1. You aren’t just paying for the raw cost of the chip. Those SoCs actually have people mainlining and maintaining them.

          1. Yes, sure. But then have a look at the Jetson nano compare the specs, the price, the middleware and BSP support. It’s almost the same price (SOM + baseboard). $85.5 for MP1 and $89 for Jetson. What makes MP1 so much better compared to nano?

          2. jetson nano is a dev kit from the vendor that’s probably sold at or below cost as a promotional item.

            Parts like this and the i.mx6 etc are going in stuff that needs something better than a microcontroller with a decent supply chain, long term availability, vendor support etc.
            You pay a premium for that.

          3. I think this discussion doesn’t make much sense. Depending your use case there are many cheaper alternatives with good support and all the things you’ve mentioned. Are you ab amateur that wants an SBC then go with nano, rockpi or many other boards. If you talk about developing a product, even then there are better solutions at almost any MOQ. There are dozens different use cases and I can’t think of one that the MP1 is better in that price range, especially with those specs. Maybe I’m wrong and you’re right.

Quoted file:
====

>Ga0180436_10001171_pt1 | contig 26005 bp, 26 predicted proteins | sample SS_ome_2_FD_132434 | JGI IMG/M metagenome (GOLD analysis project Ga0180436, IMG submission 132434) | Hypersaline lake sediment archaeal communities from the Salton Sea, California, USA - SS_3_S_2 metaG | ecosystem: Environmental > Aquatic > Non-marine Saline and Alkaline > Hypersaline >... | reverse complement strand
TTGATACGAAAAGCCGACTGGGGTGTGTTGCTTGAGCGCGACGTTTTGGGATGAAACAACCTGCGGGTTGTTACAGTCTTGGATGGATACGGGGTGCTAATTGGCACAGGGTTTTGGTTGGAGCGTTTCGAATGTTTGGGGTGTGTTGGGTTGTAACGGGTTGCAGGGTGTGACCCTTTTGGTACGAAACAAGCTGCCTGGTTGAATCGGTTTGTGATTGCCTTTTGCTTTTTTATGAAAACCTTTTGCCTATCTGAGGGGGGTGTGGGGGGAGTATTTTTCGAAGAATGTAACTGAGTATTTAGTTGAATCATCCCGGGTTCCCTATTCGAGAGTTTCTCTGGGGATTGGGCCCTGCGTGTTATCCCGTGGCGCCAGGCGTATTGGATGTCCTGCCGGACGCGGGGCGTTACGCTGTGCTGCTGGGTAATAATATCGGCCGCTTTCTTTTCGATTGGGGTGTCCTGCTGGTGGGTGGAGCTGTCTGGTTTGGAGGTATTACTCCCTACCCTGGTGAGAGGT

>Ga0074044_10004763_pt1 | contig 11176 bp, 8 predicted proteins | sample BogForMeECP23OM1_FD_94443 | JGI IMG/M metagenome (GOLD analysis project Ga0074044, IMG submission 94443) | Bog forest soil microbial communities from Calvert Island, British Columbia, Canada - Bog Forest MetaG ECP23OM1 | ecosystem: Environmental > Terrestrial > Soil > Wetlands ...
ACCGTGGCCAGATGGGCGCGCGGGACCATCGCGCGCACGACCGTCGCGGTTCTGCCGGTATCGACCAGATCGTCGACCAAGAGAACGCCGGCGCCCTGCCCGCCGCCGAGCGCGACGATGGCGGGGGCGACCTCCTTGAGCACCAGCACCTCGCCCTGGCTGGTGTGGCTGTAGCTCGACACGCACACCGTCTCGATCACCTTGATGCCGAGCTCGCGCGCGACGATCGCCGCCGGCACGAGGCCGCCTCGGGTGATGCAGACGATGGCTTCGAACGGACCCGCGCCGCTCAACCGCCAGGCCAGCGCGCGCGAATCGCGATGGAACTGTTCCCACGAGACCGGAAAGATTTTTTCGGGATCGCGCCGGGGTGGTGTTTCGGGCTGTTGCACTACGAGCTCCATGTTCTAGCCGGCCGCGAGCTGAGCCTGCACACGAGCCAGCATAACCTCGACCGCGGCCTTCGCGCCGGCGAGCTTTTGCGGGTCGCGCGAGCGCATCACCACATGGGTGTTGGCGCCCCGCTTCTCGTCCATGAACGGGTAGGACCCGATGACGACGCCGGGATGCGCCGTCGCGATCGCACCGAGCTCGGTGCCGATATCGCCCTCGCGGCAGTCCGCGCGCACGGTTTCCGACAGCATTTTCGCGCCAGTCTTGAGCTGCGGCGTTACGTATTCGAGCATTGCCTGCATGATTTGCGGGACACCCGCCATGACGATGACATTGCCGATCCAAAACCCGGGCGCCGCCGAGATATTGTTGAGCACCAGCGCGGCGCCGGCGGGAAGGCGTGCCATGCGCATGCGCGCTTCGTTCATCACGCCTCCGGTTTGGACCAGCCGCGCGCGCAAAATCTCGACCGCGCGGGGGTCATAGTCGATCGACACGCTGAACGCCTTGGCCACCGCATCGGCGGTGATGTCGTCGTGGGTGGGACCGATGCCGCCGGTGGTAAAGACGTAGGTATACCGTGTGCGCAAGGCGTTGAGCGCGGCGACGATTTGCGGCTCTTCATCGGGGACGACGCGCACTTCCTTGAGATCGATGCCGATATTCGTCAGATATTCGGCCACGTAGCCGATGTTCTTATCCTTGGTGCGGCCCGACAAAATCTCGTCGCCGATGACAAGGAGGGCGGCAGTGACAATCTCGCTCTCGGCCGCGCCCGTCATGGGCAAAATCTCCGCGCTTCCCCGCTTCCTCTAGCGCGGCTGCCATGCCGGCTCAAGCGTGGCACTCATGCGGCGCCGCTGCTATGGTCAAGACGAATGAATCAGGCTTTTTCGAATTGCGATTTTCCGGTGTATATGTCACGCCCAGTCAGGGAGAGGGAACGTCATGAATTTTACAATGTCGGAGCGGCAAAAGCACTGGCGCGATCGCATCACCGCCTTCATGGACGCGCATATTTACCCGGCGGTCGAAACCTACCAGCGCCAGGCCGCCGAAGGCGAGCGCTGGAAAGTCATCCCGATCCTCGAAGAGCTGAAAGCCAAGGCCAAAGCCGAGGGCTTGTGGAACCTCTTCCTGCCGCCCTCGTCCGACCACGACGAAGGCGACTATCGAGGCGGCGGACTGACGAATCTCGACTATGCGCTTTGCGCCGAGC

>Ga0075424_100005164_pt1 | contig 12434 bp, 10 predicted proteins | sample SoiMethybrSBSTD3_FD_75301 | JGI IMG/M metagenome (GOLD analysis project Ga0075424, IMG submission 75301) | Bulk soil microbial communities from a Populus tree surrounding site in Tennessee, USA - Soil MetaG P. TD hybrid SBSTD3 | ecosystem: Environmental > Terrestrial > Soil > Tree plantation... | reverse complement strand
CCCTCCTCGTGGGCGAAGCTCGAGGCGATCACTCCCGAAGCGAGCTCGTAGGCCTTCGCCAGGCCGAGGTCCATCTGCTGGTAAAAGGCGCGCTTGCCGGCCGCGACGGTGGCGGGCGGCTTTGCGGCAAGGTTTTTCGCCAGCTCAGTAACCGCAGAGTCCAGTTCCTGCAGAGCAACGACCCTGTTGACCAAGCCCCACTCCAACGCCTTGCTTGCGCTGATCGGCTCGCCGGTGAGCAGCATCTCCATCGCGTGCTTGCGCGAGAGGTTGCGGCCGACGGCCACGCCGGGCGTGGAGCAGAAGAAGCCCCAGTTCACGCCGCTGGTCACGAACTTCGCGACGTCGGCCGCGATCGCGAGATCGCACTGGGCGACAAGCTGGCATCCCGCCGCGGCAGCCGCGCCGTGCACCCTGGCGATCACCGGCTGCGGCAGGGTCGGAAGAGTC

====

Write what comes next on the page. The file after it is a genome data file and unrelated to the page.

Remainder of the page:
4. It doesn’t make sense for the e-waste market like the <$15 orangepi boards but if you have a little project where being able to compile mainline and have most stuff working including suspend/resume (not saying it actually works right now, I haven't checked) is important it might be worth the extra money. Cheapish imx6ull boards exist though so I'm not too sure there is much of a market.